Minor neck aches, pain, and stiffness are something we all suffer from time to time. They are usually brought on by overwork or holding the head in an awkward position, such as sleeping or incorrect posture. And sometimes are just minor situations that may clear up after a day of rest or a good night’s sleep. But they can also be indications of much more serious underlying problems that have been developing silently for years.
The Biomechanics Of Neck Pain
There are seven cervical vertebrae in the neck which have highly mobile joints, allowing you to bend your head forward, backward and rotate as necessary. Because of this extreme flexibility, the neck is easily susceptible to injury, and pain.
The spinal canal in your neck is the vital passageway for the spinal cord that allows your brain to communicate to the rest of your body, allowing it to coordinate almost all body functions. Even minor injuries can easily cause damage not only to the supporting muscles, tendons, ligaments and vertebrae of the neck, but also to the nerves and spinal cord. This, if left untreated, can cause major disruption to even the most basic of body functions. So even a seemingly simple injury, when left untreated, can eventually become a lot more than just a simple pain in the neck.
Neck pain can be serious. Before you get to the point of regular neck pain, spinal degeneration or worse, schedule a consultation with Dr. Crill at (916) 789-0222.
5 Easy ways to prevent simple common transient neck pains:
- Don’t sleep on your stomach. This can cause harmful compressing of the vertebral facets, and stretching and twisting of the neck muscles.
- Don’t stack several pillows while sleeping. This forces the head and neck into abnormal positions that stress the upper back and neck.
- Don’t watch television or read while lying down. This can contort the neck. Always sit upright.
- Take breaks to do stretching exercises, and change positions frequently when doing work that requires you to bend your neck downward or face the same direction for a long period.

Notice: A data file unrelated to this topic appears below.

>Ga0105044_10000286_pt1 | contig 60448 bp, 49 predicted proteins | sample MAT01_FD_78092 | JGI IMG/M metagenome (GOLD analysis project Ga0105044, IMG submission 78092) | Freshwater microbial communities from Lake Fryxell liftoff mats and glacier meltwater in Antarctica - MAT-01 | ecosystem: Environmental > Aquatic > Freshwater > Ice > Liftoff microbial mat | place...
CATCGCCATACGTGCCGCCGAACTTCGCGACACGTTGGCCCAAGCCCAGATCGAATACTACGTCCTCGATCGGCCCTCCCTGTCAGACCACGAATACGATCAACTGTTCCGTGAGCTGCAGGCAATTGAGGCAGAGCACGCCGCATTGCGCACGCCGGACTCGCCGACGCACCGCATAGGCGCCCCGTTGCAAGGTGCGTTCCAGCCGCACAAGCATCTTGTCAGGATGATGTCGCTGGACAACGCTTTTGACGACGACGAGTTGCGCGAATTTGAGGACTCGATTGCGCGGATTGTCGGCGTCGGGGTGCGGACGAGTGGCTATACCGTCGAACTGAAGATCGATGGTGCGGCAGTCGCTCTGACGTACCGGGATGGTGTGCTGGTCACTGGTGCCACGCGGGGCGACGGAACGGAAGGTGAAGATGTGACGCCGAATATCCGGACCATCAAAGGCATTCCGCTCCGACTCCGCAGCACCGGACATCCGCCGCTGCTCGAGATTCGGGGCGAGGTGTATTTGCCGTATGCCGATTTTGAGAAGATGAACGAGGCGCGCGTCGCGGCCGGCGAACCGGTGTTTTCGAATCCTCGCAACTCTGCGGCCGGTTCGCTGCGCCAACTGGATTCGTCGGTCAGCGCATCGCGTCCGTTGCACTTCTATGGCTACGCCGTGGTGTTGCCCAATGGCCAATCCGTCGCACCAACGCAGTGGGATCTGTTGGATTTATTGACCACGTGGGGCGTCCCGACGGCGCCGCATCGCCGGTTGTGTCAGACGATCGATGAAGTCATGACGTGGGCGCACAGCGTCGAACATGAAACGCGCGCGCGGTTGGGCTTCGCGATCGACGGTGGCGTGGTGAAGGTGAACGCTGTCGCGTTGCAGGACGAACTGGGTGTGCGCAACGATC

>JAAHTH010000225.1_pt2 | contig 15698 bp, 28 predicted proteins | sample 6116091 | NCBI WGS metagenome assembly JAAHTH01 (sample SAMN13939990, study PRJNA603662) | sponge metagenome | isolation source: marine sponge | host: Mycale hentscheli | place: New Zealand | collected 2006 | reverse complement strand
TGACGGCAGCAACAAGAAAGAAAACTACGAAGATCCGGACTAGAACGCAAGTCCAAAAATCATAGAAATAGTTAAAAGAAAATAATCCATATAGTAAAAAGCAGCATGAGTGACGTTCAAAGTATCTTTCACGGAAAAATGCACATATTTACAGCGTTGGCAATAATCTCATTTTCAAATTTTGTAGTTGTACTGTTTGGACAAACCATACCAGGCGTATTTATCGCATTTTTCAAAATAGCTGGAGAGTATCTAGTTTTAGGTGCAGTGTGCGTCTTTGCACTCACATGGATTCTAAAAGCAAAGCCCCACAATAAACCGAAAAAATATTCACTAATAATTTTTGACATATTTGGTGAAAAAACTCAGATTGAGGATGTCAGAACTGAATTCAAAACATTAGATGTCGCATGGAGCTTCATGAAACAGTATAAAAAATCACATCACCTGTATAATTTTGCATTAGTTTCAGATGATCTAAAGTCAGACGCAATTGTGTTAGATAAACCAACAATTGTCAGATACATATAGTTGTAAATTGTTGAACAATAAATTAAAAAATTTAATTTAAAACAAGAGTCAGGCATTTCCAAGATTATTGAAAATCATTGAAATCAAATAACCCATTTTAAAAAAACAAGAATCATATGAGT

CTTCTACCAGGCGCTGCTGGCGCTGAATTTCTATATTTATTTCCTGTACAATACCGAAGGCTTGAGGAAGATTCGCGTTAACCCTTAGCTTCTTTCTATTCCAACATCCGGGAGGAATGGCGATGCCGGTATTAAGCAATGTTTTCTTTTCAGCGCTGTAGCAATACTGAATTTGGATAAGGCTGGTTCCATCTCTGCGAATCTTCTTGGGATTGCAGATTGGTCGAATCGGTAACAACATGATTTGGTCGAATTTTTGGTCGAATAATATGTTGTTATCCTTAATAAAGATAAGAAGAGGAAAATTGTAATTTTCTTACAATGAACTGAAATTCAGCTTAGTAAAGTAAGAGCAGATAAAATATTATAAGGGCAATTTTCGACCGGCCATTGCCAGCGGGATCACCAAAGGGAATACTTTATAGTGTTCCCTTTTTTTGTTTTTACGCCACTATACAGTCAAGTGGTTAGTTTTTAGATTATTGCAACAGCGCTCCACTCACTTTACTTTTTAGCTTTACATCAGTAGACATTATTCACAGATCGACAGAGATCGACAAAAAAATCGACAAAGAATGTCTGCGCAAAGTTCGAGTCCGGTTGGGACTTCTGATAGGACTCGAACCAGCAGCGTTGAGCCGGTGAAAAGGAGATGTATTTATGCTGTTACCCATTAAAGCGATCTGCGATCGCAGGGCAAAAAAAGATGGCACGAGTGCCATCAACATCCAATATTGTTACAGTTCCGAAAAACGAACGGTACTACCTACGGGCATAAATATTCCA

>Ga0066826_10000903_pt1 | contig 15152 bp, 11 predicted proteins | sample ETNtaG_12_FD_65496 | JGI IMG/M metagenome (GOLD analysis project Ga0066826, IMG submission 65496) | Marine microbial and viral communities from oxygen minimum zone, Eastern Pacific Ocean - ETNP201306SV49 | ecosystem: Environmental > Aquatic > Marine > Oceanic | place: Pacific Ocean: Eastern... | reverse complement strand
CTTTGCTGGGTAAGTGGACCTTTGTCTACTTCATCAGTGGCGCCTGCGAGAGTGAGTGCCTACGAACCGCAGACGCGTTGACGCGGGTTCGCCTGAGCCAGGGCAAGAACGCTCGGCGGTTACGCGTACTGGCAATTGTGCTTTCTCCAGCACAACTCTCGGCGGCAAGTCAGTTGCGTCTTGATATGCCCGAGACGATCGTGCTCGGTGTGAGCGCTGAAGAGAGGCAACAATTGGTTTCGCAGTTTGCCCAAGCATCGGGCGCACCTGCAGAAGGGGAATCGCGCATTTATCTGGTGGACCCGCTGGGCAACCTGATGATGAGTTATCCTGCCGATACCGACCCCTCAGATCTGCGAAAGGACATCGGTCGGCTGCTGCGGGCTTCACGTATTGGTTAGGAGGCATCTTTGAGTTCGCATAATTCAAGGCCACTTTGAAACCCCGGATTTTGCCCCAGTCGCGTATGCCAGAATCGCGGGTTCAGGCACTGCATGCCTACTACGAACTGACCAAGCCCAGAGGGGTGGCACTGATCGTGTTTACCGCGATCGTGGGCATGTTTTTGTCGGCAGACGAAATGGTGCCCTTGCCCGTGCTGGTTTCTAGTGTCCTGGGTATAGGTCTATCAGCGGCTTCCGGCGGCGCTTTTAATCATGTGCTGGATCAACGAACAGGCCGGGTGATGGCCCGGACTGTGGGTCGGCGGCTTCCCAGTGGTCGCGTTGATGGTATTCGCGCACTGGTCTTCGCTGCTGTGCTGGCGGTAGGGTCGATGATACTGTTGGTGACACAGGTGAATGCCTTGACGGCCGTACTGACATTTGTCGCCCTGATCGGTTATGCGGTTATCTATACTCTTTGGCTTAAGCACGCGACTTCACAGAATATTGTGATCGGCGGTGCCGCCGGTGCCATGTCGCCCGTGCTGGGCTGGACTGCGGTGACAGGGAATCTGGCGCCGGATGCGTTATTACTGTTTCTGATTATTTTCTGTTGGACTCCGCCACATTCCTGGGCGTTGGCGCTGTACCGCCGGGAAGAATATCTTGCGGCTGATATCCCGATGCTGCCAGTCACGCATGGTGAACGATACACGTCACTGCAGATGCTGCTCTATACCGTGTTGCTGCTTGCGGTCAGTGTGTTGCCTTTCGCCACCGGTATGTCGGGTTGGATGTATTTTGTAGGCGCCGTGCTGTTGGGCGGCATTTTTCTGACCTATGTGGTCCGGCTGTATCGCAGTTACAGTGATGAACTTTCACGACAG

- Don’t use heavy purses or bags with a shoulder strap. The weight can pull on the neck and disturb the nerves that support the shoulders, arms and hands. Instead, tie a knot in the shoulder strap and carry the purse or bag in your hand. (or switch sides often)
Recurring Neck Pain
Recurring aches, pains and stiffness in the neck can often be a symptom of a more serious problem. In fact, repeated episodes of stiff neck often indicate the early stages of joint or disc degeneration.
If these underlying problems are left untreated, they can lead to permanent damage to the neck and a life of constant pain.
Is My Neck Pain Serious?
Often symptoms can tell a lot about the underlying causes of neck pain. For instance:
- A neck that is relatively pain-free in the morning and worsens as the day goes on frequently indicated strain, fatigue or muscular weakness.
- A neck that is stiff and painful in the morning and feels better as the day goes on may indicate underlying disease such as arthritis..
- Neck pain that is aggravated by coughing or sneezing may indicate serious disc involvement.
- Dizziness, light-headedness, or pain that develops when the head is in certain positions is strong evidence of a more serious neck problem.
The Following is a test to help measure the severity of neck pain. Check any of the following symptoms that you have experienced or are currently experiencing:
- Recurring stiff neck
- Constant pain in the neck, face, ears or scalp
- Frequent headaches
- Recurring pain in the shoulder or arm
- Numbness or tingling in the hands or fingers
- Difficulty breathing
- Chest pains
If you checked any of the above, you may have the symptoms of a serious neck problem. Call Dr. Crill now for a free no risk preliminary consultation at (916) 789-0222.